NEW YORK (CBSNewYork/AP) -- A man accused of building homemade bombs to wage holy war in New York City pleaded guilty Wednesday to a terrorism charge less than a week before his scheduled trial in a rare state-level terrorism case.
Jose Pimentel, wearing a knitted skull cap, softly answered a judge's yes-or-no question as he entered his plea to attempted criminal possession of a weapon as a crime of terrorism. Authorities have called the case a dramatic example of the threat of homegrown, one-person terrorism plots but that his lawyers had portrayed as an example of overzealous policing in the years since Sept. 11, 2001.
Jose Pimentel Pleads Guilty In NYC Pipe Bomb Terrorism Plot
As CBS 2's Tony Aiello reported, police call Pimentel a "lone wolf" terrorist who wanted to kill soldiers, police officers, and Jews. The NYPD grabbed him in Washington Heights, in the act of assembling a pipe bomb.
"The threat has changed from external actors like al Qaeda coming into the United States to lone wolves like what you saw in Boston and what I believe we saw in the case today, who become self-radicalized," Manhattan District Attorney Cyrus Vance said at a Wednesday press conference following the plea. "This, I think, reveals the threat that New York still has a high level of alert in terms of not just foreign terrorists but domestic terrorists, and that state prosecutors and the NYPD... are going to be on the front lines of finding these individuals, principally because the NYPD and our office is on the front lines."
Jose Pimentel Pleads Guilty In NYC Pipe Bomb Terrorism Plot
While Pimentel was mostly expressionless during his guilty plea, he did show a brief smirk as Assistant District Attorney Deborah Hickey outlined his attempts at jihad.
"The concern about the 'lone wolf' - this case is the classic case of the importance of having the capabilities to not only focus on the international threat, but the hometown threat; the homegrown threat," said NYPD Commissioner William Bratton.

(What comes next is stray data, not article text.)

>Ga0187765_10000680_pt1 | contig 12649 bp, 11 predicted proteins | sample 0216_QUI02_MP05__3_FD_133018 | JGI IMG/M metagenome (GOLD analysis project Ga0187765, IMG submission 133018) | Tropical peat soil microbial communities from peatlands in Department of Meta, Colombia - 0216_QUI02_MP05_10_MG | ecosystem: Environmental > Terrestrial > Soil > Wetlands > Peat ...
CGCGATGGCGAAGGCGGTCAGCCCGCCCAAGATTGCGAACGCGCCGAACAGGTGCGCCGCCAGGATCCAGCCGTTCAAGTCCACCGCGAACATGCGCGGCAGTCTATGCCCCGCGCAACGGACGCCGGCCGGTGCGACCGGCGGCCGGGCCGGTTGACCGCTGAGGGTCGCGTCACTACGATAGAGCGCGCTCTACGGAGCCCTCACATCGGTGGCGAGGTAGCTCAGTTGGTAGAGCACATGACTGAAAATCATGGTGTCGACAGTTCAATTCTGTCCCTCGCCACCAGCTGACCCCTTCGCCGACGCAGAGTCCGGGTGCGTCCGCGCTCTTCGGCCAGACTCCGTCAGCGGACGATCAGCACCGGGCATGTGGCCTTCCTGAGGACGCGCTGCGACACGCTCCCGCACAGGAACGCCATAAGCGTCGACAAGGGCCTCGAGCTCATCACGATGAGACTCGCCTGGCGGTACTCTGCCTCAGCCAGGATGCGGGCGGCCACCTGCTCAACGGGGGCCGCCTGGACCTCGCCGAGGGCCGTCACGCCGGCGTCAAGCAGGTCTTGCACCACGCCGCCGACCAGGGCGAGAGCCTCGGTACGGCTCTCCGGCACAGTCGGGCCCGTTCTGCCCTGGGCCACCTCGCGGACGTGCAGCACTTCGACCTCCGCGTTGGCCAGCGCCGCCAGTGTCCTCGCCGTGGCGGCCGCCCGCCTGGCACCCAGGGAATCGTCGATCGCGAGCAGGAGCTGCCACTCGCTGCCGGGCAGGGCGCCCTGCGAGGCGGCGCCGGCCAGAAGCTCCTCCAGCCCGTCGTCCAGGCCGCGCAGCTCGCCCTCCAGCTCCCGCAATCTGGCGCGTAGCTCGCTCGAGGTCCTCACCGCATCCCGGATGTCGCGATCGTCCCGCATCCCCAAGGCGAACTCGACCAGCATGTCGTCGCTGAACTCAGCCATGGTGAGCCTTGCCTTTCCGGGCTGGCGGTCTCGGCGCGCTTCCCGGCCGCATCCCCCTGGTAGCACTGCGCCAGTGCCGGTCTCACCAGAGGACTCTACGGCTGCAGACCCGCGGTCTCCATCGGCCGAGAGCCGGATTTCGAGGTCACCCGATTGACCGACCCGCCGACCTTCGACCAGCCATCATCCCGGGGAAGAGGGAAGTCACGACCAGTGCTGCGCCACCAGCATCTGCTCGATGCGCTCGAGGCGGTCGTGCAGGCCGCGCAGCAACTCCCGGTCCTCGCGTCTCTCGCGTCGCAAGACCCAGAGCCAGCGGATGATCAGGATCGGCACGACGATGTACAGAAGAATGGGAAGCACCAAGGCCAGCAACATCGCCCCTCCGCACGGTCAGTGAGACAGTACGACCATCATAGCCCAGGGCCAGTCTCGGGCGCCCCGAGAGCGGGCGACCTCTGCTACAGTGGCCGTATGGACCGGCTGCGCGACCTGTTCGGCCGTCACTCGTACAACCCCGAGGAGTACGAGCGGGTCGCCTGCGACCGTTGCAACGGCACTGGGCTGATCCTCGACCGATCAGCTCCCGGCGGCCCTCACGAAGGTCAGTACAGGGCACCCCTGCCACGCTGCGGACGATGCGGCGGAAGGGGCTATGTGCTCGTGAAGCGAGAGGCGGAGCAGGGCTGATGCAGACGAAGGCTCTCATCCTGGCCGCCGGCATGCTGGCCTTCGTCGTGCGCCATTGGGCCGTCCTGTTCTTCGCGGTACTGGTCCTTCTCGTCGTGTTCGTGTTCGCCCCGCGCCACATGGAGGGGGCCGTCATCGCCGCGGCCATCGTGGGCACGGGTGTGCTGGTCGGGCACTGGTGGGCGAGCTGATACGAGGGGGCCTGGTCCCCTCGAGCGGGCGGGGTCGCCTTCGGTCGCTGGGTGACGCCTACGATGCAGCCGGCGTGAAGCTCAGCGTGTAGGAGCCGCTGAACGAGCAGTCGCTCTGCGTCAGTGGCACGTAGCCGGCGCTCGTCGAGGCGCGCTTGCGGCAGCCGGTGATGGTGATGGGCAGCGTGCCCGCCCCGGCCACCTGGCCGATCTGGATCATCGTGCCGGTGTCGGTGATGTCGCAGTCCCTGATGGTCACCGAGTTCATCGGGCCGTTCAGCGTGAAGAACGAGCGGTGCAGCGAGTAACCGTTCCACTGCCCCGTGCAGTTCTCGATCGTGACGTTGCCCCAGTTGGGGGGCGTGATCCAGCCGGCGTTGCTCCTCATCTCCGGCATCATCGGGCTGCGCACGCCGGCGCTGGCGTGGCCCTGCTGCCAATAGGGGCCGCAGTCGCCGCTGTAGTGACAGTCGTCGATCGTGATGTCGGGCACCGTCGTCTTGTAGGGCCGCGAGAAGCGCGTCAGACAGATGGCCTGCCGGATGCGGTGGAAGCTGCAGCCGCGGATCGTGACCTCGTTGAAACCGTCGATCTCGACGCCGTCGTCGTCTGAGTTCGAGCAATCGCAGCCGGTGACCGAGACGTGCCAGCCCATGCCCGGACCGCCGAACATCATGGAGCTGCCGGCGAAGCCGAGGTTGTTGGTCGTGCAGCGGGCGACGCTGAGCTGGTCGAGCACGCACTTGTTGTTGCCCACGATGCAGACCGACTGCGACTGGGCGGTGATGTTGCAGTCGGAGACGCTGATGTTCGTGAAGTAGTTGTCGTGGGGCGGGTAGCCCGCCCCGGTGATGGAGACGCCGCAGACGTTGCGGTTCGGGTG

With the plea, Pimentel, 29, was promised a sentence of 16 years in prison. He would have faced a minimum of 15 years to life if convicted of the top charge, a high-level weapons possession offense as a terrorism crime. Jury selection had been due to start Monday. Pimentel is scheduled to be sentenced on March 25.
Pimentel, also known as Muhammad Yusuf, is a Dominican immigrant who was raised in the U.S. and converted to Islam around 2004.
He maintained a website with articles praising Osama bin Laden, describing Sept. 11 victims as legitimate targets and listing reasons to "nuke the USA,'' prosecutors said in court papers. He repeatedly attacked his former wife for disagreeing with his militant beliefs about Islam, and his mother had thrown him out of her apartment over his views, prosecutors said.
In 2011, Pimentel "crossed the line from violent rhetoric on his Internet sites to building pipe bombs to be used against our citizens,'' Vance said when Pimentel was indicted.
"Most of them, fortunately, don't get beyond looking at their computer screens and dreaming. This individual went clearly beyond that and toward action," Bratton said on Wednesday.
Vance likewise said Pimentel was clearly bent on destruction. The prosecutor said Pimentel downloaded an al-Qaeda magazine titled, "Make a Bomb in the Kitchen of Your Mom," and went shopping in the Bronx for items to make pipe bombs.